Could ‘care pension’ proposal resolve long-term care funding crisis?

Royal London is urging the government to introduce a ‘care pension’ to tackle the long-term care crisis. This pension product would combine the increasingly popular ‘drawdown’ account at retirement with a care insurance product. 

In a new report, the insurer argues that such a ‘care pension’ product would mean that people’s family homes would no longer be at risk of being sold to pay for care. 

Royal London suggests that money used to buy the care insurance should not be taxed, making it attractive to consumers. 

The UK population is ageing, and life expectancies are longer than ever. By 2040, nearly one in four people in the UK will be aged over 65, according to a recent Age UK report. But the country has little money set aside for elderly care, at either the state or individual level. 

Many people assume the National Health Service (NHS) can be relied on to provide care for elderly relatives. But while the NHS can step in under circumstances of urgent need, most families have to fund care costs themselves or rely on cash-strapped councils whose budgets have been cut and who can now only provide the bare minimum.

Currently, it is estimated that one million older people who need social care in the UK are not getting the support they need.  

Royal London director of policy Steve Webb says: ‘More than 1 in 4 of us will spend some time in later life in residential care, and the total bill can easily run into tens of thousands of pounds. In extreme cases, people can be forced to sell their family home to pay for care.  

‘It ought to be possible to take out insurance against this risk, but insurers are reluctant to offer products and consumers have been reluctant to take them up.’ Webb argues there should be ‘an overall cap on people’s lifetime care bills, so that insurers are not taking on an open-ended liability and can therefore offer more attractive premium levels’.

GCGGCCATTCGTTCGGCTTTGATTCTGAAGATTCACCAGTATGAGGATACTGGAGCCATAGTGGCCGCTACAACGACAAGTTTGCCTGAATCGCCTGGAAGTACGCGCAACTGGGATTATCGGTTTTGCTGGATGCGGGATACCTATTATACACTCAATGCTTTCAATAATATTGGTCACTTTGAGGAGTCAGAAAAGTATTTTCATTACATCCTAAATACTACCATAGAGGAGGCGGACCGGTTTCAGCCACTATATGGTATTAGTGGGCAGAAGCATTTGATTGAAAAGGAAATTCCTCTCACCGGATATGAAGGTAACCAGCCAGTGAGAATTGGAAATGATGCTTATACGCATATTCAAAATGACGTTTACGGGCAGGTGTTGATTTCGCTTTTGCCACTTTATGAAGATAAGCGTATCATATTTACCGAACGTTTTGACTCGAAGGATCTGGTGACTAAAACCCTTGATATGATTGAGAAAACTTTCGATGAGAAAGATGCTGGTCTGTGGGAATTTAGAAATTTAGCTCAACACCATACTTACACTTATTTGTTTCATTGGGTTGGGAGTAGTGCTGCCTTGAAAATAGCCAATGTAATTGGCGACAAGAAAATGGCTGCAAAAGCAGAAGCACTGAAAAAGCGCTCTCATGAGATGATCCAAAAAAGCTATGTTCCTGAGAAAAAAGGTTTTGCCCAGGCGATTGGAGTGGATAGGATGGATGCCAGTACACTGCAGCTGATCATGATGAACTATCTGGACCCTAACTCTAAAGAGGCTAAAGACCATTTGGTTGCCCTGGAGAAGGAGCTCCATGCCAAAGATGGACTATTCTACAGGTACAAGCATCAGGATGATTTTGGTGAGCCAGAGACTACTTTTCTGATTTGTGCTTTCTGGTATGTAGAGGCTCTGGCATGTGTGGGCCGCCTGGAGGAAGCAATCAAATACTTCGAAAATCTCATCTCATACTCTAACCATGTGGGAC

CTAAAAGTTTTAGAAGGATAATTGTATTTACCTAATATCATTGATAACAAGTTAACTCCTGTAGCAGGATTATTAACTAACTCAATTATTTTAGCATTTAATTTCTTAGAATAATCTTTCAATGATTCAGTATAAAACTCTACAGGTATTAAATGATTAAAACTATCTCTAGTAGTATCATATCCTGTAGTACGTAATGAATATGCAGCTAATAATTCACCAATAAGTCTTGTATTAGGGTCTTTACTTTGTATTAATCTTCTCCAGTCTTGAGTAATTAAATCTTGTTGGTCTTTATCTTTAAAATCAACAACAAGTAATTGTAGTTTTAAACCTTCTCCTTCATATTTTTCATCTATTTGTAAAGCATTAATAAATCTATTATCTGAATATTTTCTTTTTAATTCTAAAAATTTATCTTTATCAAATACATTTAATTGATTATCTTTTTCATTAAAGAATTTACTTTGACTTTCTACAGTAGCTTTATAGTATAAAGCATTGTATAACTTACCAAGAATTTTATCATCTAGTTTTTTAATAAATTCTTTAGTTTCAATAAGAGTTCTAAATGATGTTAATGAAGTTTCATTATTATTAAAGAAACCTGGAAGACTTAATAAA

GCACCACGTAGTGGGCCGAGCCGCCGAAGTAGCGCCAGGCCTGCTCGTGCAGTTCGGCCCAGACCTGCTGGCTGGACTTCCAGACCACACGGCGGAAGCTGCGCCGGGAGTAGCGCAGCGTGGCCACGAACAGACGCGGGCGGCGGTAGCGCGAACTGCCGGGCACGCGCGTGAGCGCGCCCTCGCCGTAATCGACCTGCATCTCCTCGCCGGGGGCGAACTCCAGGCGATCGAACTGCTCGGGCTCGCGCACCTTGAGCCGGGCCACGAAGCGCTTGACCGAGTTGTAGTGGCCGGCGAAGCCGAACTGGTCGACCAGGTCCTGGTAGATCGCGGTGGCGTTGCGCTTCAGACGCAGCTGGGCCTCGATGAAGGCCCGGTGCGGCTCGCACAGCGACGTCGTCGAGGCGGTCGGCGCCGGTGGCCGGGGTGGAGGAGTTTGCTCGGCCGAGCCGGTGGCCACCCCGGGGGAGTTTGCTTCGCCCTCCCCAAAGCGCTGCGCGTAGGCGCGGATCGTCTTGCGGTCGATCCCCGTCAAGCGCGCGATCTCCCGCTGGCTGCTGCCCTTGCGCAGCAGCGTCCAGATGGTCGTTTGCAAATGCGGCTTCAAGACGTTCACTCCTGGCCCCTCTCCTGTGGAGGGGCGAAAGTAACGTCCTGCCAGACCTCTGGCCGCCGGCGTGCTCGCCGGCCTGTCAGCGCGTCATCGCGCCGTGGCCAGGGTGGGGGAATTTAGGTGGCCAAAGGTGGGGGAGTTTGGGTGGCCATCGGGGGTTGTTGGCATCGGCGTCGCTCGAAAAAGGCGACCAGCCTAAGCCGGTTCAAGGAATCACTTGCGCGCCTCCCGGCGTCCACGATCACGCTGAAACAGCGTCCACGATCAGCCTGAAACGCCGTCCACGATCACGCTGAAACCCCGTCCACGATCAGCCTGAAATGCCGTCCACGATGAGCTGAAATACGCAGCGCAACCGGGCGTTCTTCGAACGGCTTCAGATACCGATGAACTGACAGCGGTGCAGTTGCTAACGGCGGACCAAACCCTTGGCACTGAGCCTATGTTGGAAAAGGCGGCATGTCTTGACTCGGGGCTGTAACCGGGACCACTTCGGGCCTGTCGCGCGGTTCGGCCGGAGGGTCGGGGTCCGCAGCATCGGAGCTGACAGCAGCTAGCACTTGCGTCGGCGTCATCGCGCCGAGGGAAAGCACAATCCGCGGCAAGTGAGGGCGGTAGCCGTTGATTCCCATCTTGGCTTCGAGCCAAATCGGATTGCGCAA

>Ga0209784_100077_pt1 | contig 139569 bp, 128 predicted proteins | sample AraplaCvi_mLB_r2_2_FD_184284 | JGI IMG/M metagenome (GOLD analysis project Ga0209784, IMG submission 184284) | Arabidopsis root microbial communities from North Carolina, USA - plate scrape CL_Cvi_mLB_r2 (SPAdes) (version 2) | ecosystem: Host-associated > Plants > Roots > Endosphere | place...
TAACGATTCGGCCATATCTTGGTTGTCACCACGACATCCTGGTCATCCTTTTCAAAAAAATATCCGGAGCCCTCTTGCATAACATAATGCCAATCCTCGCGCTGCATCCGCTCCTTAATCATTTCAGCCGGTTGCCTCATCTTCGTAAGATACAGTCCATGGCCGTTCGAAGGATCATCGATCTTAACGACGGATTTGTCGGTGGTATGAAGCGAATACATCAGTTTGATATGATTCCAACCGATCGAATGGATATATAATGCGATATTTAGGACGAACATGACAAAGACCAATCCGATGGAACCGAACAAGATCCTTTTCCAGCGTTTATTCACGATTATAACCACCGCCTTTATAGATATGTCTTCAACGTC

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He cites several factors which put consumers off buying such products, including a lack of awareness of the likelihood of needing care and the potential cost of care; the fact that they don’t want to think about a time when they may need to be looked after; an (incorrect) assumption that ‘the government will pay’ if someone needs care; and the limited supply of specialist financial advice for those who do want to plan for care needs.

‘Our social care provision is more like that of a third world country, not a major industrial nation, with standards and funding woefully inadequate and no policy changes to address the issue,’ says former pension minister Ros Altmann.

Altmann argues that those who are already in or near retirement need a combination of existing savings or other assets - pensions, Isas, housing - to fund long-term care. She says: ‘I have long been calling for the government to incentivise the baby boomers to use their Isas or pension funds to help pay for elderly care if they need it. A Care Isa and Care Pension could happen if the government introduced slight changes to the current tax incentives.  

‘For example, allowing people to withdraw money tax-free to pay for care would encourage advisers and individuals to realise that not spending their pension too soon and keeping the money for much later life has significant benefits. Equally, allowing a Care Isa to be passed on free of inheritance tax would encourage people to use some of their Isa as a fund that would be there to pay for care if needed.  If it is not required, it passes on to the next generation.’

Responding to the Royal London proposal, she cautions that it is not entirely clear how any ‘insurance’ would work. ‘What would be insured? If there is a cap on the amount individuals need to pay, then one could either save or insure up to that capped sum. The Care Isa allowance could apply to the capped amount per person.’

Altmann says it has been clear that the ageing population will put extra burdens on society as more citizens become unable to live independently. ‘Successive governments have kicked the can down the road for years. This is a huge indictment of our system of social policymaking, which has failed to think long-term and focused too much on short-term issues.’

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